NEW YORK -- After a dramatic 6-month decline in fuel prices and with the price at the pump peaking for the year this Memorial Day Weekend, CSP Daily News asked oil analyst Walter Zimmermann for his take on where things will go from here. Here is his exclusive analysis.
As I write this, Brent crude oil is finally breaking below its key $64 support level. An average spring-to-summer decline will target the $54 area. An average spring-to-summer decline in WTI targets the $49 area. In ULSD (ultra-low-sulfur diesel), a break below $1.7400 per gallon will open the door for a dump that may fall as low as the $1.3000 area by year end. However it is in RBOB where the bulk of the speculative length had been residing. I say “had been” because those speculating bulls seem to be in full flight. The seasonal peak in RBOB now clearly appears to be past tense at the $2.0969 Memorial Day high. And what a sneaky peak it was.
RBOB: Sneaky Peak
That $2.0969 Memorial Day pop up created a double top “bull trap” against the $2.0950 high of May 6 that was even more sneaky than last year’s bull trap. In 2014 spot, RBOB put in a peak at $3.1128 on April 24, 2014. Prices then quickly fell to a $2.8718 low. Then after a painfully slow crawl higher that made many glaciers look like speed demons, RBOB was able to eke out one marginally higher high at $3.1520 on June 23, 2014. Then RBOB just sat there for a few days, as if saying, “What the heck am I doing up here?” Then the bottom fell out. That was a bull trap for the textbooks. So is this year’s precise double-top.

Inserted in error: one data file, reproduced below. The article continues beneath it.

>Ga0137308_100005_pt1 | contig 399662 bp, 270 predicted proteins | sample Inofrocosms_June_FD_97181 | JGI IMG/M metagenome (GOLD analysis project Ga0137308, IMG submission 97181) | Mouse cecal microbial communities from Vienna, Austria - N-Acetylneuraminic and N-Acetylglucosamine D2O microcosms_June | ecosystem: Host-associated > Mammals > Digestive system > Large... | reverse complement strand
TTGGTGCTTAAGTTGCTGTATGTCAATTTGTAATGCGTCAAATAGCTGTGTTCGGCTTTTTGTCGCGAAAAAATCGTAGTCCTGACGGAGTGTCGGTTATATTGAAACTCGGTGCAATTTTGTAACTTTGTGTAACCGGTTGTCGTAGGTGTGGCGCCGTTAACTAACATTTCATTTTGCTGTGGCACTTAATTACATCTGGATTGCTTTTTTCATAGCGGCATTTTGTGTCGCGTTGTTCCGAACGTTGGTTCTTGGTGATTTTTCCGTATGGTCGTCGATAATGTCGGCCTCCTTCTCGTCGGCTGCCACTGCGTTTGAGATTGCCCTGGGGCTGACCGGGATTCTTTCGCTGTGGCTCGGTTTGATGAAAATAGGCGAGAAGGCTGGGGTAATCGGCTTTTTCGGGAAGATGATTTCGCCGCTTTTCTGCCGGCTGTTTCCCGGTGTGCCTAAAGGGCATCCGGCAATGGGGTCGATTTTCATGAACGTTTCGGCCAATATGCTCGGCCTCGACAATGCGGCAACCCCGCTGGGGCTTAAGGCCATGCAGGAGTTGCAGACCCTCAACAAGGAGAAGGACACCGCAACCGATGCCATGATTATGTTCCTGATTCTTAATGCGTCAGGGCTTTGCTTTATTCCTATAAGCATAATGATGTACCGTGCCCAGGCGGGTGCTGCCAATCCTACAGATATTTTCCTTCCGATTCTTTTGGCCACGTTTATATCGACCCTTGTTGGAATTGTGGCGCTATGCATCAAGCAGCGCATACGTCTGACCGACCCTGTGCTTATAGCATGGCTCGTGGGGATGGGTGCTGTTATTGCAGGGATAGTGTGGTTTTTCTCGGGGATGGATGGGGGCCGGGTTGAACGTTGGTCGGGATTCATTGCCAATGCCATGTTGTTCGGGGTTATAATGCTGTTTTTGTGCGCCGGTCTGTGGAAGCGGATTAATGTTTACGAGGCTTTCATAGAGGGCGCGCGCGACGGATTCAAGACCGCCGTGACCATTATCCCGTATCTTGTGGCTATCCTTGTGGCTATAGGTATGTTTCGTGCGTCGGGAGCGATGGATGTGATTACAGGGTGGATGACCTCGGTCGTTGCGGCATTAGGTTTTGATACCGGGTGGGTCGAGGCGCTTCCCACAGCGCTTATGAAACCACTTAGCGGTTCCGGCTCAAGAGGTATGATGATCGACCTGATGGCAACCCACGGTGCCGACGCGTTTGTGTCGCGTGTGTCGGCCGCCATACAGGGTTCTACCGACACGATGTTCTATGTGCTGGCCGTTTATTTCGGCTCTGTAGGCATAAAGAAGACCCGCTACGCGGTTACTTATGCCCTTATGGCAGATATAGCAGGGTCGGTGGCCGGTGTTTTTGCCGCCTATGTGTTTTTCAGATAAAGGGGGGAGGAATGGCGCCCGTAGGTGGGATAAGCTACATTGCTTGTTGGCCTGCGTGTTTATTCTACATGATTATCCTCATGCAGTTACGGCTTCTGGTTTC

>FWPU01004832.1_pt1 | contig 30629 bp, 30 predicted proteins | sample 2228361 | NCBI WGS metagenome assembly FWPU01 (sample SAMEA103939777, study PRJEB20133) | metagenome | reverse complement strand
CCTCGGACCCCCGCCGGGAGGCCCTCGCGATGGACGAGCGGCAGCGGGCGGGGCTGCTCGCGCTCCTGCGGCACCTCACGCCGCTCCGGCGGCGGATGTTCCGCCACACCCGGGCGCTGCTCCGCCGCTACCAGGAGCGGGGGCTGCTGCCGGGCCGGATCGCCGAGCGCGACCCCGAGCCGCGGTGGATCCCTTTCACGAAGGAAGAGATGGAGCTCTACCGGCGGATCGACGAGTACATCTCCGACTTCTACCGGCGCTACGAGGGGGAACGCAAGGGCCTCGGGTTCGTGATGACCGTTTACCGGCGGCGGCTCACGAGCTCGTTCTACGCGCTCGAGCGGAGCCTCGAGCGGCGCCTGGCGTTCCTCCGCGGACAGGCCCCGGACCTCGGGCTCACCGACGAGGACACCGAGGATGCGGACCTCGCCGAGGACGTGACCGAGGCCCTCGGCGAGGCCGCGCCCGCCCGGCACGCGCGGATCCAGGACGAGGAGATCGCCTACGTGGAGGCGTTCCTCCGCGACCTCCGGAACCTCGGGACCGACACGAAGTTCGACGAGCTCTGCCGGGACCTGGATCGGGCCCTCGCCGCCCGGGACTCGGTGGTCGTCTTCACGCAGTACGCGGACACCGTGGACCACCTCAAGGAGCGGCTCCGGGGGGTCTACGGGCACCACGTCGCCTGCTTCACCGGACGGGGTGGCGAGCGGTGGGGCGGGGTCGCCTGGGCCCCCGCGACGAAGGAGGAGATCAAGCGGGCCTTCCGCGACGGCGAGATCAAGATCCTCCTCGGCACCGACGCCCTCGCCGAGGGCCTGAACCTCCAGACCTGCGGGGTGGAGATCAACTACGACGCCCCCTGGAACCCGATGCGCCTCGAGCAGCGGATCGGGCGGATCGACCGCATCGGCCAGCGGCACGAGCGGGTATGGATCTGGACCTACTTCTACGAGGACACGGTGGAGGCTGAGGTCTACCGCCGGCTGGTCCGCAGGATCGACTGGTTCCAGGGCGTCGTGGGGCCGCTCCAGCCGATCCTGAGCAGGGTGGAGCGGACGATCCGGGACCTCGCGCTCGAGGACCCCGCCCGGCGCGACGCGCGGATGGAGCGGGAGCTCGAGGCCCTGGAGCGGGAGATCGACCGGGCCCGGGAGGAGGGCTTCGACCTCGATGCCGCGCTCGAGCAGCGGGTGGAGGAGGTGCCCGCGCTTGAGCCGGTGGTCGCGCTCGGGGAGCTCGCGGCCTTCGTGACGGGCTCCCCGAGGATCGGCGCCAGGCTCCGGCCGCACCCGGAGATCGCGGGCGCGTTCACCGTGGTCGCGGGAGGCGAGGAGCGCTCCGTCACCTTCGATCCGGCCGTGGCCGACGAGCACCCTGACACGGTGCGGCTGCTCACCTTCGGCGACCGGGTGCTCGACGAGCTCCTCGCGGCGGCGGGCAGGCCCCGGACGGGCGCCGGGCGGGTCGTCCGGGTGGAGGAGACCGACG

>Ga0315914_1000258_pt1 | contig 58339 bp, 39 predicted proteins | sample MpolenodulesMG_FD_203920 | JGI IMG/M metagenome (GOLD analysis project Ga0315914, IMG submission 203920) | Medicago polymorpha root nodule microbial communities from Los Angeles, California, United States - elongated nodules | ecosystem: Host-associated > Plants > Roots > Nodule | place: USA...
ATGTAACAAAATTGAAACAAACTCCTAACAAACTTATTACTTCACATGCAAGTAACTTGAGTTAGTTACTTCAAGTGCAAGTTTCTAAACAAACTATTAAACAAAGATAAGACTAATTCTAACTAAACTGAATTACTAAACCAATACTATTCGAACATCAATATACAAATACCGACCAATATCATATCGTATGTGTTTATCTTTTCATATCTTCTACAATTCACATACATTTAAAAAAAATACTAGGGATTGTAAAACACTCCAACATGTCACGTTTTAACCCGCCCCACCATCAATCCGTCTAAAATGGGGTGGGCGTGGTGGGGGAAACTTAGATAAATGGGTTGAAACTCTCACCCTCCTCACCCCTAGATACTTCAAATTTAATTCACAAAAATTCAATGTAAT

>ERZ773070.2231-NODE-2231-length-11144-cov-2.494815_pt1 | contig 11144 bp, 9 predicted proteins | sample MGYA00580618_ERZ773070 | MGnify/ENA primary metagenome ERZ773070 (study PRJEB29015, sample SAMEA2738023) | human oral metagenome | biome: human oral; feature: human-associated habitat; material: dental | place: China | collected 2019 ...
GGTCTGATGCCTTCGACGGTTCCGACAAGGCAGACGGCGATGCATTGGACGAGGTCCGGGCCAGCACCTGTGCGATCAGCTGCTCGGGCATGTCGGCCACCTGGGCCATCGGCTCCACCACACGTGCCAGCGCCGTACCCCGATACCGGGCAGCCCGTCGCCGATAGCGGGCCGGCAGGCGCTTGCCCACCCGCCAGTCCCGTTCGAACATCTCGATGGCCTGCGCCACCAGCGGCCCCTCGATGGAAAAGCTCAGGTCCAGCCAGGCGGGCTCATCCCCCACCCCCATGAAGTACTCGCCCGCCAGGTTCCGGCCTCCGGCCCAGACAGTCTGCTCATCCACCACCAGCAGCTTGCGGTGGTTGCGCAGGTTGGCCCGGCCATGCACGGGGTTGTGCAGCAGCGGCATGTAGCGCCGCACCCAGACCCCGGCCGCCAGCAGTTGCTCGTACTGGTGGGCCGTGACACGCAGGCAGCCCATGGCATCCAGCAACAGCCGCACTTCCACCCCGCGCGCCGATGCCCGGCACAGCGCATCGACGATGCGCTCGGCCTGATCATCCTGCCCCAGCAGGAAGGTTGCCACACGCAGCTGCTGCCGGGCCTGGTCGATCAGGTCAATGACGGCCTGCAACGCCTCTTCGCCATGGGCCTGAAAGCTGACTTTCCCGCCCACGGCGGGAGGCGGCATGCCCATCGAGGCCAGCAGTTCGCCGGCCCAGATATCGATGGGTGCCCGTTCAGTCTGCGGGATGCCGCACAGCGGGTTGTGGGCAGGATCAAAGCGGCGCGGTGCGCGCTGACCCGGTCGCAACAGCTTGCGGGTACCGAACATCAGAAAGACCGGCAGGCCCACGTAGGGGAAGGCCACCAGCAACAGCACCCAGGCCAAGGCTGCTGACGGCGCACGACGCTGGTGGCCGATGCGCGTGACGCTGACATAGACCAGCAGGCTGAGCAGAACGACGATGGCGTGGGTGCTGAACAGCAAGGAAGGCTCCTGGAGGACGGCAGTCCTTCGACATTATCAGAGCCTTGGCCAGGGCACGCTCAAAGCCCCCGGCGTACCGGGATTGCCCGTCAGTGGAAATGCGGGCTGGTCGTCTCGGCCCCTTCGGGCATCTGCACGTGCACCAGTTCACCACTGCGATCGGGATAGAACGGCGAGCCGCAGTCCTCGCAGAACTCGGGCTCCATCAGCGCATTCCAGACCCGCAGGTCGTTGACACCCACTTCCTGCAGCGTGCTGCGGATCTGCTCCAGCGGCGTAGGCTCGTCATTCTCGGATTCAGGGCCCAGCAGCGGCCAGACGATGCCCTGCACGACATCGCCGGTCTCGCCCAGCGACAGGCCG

The U.S. Dollar
On May 15, I got a major “add to long-term length” buy signal in the DX Index and a major sell signal in the Euro-fx. I recommended getting long the greenback and short the Euro-zone currency first thing Monday morning May 18.
In the DX Index, the only hope for further congestion before a break out to new multi-decade highs is a retreat from the 98.840 level. Otherwise it is up and away to the 101.00 to 103.00 range minimum. A break below 1.0675 in the Euro-fx targets 0.9830 minimum. The issue here is the direct and inescapable inverse relationship between the Euro-fx and the U.S. dollar, and the direct and inescapable inverse relationship between U.S. dollar trends and trends in crude oil and petroleum products. Euro-fx down = U.S. dollar up, and U.S. dollar up = petroleum down. Period. End of discussion.
So if (actually when) the greenback breaks above 98.840, the RBOB bulls will suddenly find themselves fighting a turbo-powered bear market in petroleum, the turbo boost of course having been supplied by the resurgent U.S. dollar.
For the years 1983 through 2014, the average date of the spring RBOB peak is April 30. Last year double-topped on April 24 and June 23. This year’s double-top certainly looks to be in place at May 6 and 25.
The average summer decline in RBOB prices has been a 26% loss in spot contract value while the average spring-to-winter decline in RBOB has been a 33% loss in spot-contract value. So for a purely seasonal event without any help whatsoever from a rising U.S. dollar, and from the $2.0969 high, we are talking a downside risk somewhere between $1.5517 and $1.4049. For fans of synchronicity, the 0.618 retracement of the entire $1.2265 to $2.0969 advance is $1.5590, and the 0.7862 retracement is at the $1.4128 level.
To Confirm a Peak?
Bears only have one task before them: break below the 0.236 retracement of the entire advance at the $1.8915 level. That would provide a compelling additional chunk of evidence that $2.0969 was the seasonal peak.